HaLé Bodywork can provide pain relief, lower anxiety and stress, and improve mood and sleep quality, all of which are especially helpful for people with PTSD. Our sessions are also based on creating and strengthening a trust relationship with your massage therapist. This trust bond brings both physical and emotional comfort, which creates safety for increasing awareness of both physical and psychological distress. This combination of trust, comfort, and awareness creates room for healing.

Our classes also provide many of these same benefits. HaLé Yoga and our other offerings all increase mindful awareness of the body in the present moment, and help release stress and anxiety, reduce pain, and create a general sense of wellbeing. By linking the mind and body through the breath, the mind is able to calm, which can reduce the intensity of feelings and thoughts associated with PTSD symptoms.

By reducing physical and mental distress, the bodywork and classes we offer at HaLé can provide relief for PTSD symptoms. Through increased feelings of trust, safety, and awareness, the constant alarms of PTSD can be recalibrated, and we are happy to offer support through that process.

What is HaLe’ Yoga?

HaLe’ Yoga is therapeutic and mindfulness-based, which means it works to create awareness even as it supports the health and healing of the body. There is a unique connection between the body and mind, and the practice of HaLe’ Yoga is designed to use this connection to build self-awareness and increase the clarity and accuracy of how you know yourself.

We all have things that come up for us in our bodies and minds. Sometimes they are constant symptoms, and sometimes they show up every so often. The body is always talking to us through pain, pleasure, and other sensations. We can learn to understand this language.

The practice of yoga is a great way to learn to speak with our own bodies. We can sit and breathe and listen, allowing information to come from the body up instead of from the head down. We can practice the movement of yoga to connect the body and the mind, to bring us a more peaceful, balanced feeling.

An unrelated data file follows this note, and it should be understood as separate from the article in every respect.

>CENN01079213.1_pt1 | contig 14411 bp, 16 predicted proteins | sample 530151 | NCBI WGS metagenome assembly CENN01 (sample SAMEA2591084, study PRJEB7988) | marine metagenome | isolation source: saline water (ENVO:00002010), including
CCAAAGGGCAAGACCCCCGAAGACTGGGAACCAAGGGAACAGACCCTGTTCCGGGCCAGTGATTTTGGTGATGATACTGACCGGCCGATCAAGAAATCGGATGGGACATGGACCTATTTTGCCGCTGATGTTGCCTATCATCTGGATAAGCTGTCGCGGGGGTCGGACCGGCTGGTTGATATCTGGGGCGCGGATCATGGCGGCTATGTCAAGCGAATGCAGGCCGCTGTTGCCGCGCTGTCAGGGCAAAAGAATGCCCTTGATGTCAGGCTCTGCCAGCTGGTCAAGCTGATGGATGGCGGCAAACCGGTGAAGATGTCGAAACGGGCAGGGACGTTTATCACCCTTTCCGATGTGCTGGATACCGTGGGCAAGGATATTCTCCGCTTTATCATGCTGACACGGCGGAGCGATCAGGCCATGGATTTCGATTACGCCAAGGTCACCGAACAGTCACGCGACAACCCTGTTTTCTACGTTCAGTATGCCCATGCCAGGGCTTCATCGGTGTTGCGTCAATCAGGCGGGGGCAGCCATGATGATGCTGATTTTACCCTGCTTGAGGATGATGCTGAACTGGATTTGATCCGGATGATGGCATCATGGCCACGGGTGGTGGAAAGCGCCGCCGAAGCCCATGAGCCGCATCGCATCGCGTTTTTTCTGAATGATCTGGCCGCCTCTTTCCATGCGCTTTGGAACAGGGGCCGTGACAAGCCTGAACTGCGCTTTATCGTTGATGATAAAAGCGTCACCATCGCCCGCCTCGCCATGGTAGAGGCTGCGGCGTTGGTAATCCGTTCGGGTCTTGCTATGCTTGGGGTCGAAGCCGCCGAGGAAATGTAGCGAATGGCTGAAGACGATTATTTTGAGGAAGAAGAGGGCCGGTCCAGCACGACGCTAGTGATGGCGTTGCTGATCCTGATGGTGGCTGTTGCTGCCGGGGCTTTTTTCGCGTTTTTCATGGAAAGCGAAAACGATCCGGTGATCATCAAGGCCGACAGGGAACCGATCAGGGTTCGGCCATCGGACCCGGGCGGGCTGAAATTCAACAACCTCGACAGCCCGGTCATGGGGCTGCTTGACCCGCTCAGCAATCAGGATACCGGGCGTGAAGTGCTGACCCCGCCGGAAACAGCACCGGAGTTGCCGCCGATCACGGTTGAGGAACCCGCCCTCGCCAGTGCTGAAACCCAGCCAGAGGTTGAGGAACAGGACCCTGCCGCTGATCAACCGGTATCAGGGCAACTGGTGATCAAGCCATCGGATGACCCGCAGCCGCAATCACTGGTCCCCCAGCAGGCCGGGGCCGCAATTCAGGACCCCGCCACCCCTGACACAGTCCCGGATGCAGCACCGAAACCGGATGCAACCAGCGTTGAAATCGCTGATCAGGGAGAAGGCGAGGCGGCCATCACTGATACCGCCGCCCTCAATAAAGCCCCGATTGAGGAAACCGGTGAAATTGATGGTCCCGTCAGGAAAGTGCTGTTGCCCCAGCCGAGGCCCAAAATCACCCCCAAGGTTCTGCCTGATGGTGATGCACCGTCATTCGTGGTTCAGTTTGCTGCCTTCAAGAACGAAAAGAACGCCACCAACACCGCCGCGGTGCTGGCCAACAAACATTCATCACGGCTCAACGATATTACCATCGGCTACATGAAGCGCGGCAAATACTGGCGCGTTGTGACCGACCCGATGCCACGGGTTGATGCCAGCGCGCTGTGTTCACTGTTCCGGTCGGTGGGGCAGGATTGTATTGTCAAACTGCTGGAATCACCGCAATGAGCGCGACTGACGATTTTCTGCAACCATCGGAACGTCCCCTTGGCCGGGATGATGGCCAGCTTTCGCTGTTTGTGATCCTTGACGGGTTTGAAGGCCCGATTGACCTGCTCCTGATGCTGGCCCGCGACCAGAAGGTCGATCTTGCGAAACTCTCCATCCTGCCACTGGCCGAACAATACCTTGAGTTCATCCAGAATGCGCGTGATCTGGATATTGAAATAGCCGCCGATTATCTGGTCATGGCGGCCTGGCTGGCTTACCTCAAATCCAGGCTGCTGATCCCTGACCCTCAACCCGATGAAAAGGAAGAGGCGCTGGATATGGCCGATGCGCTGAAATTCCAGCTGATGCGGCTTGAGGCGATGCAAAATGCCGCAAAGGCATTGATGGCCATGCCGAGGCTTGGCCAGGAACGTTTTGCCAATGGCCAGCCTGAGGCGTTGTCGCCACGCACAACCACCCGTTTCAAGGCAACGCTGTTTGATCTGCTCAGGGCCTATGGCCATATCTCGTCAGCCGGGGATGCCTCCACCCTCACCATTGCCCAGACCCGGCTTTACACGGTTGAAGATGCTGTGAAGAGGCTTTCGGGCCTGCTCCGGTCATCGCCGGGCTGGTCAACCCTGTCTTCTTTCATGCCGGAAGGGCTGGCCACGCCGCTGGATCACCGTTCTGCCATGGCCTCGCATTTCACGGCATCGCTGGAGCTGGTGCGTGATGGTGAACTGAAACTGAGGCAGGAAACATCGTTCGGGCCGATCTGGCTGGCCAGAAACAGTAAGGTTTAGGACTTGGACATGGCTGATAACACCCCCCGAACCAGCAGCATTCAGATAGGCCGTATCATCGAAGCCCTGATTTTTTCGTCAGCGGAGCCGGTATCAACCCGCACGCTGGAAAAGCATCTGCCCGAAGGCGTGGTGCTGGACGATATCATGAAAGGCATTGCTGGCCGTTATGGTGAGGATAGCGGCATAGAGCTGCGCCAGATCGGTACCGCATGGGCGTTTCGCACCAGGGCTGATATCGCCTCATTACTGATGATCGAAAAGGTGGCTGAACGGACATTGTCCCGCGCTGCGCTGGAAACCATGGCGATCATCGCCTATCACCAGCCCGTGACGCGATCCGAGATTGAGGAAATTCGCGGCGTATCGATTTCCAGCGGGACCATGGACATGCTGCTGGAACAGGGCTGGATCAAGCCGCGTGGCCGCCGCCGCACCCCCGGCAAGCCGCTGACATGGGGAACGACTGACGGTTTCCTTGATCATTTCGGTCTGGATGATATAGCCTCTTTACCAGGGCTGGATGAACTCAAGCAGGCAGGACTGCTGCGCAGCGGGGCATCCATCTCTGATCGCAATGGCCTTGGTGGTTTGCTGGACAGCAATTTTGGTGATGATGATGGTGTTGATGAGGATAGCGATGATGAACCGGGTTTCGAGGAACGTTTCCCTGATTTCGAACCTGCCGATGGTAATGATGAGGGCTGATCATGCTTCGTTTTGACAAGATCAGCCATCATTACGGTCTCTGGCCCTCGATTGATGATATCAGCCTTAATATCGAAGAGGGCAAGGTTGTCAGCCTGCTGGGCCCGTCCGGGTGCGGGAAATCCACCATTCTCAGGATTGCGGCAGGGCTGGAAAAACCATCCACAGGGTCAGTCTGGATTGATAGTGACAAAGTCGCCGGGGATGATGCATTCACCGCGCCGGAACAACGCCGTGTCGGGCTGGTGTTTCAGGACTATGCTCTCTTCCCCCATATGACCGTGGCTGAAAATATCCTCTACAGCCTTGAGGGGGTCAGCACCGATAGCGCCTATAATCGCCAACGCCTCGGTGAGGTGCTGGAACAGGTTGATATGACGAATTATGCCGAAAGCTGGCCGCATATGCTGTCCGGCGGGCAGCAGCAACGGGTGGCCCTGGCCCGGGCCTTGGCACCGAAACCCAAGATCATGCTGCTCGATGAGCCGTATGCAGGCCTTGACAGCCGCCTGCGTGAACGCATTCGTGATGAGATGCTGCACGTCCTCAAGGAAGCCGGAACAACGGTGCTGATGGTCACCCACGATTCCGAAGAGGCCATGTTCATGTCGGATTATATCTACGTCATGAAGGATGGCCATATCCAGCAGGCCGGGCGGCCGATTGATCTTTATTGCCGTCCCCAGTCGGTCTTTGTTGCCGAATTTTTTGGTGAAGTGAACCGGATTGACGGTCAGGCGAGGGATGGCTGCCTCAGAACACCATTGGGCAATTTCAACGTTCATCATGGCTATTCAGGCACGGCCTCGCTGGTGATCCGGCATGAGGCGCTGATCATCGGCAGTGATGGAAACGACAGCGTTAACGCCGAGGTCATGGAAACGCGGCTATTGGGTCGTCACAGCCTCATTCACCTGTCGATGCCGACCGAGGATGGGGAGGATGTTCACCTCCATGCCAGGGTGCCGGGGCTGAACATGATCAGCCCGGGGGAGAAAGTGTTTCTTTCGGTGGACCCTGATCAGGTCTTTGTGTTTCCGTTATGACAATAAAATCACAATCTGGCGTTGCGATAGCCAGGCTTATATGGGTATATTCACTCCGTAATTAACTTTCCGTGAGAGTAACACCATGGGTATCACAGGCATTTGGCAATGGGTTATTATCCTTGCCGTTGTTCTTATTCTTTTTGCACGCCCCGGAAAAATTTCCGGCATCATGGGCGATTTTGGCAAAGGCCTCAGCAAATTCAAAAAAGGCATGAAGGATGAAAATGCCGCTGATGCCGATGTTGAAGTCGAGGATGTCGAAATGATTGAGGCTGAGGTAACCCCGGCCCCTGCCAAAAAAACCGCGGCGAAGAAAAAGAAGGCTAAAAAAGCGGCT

HaLe’ Yoga integrates movement, breath, and awareness to connect you to yourself and cultivate health. Yoga can be your greatest self-care guide as you create health and wellness from the inside out.

Treating Fibromyalgia

Fibromyalgia is a difficult and frustrating syndrome involving generalized chronic pain, fatigue, and mood and memory issues. Treatment focuses on managing these symptoms, and bodywork and massage are especially helpful for this. Developing a self-care relationship with your body through classes like Yoga for All Levels and MELT Method also helps bring long term relief.

Bodywork and massage treatments for fibromyalgia use integrative techniques to best address the sensitivity of a body dealing with fibro. Gentle stretches, rocking motions, and long strokes help release muscle tension, increase circulation, and bring deep relaxation. Because every body is unique, it is especially important to communicate with your therapist about your treatment, and to let them know if it ever feels too intense.

Multiple scientific studies have looked at the effectiveness of bodywork treatments for fibromyalgia, and the proven benefits include:

  • Higher serotonin levels
  • Decreased stress hormones
  • Improved sleep
  • Lower pain levels, especially at tender points
  • Improved overall sense of well-being

In addition to bodywork, developing a self-care relationship with your body can lay the foundations for long term relief of fibromyalgia symptoms. This is a process of learning to listen and be in relationship with your most physical self, and does not come easily to everyone. Regular practice is key, and self care classes like yoga and MELT method are very helpful in this process.

Fibromyalgia and related pain syndromes can make basic activities difficult. Treatment through bodywork and self-care can offer better sleep, less pain, and an overall sense of well-being. Regular massage sessions and classes have a cumulative effect, building on each other to make day to day living less painful and more enjoyable.

The Process of Healing

The body is a marvellous machine, able to repair and heal itself. This process of healing happens in stages, and understanding these phases can help ease the frustration and fear of dealing with an injury. There are three main steps of tissue healing: Inflammation, Repair, and Remodeling.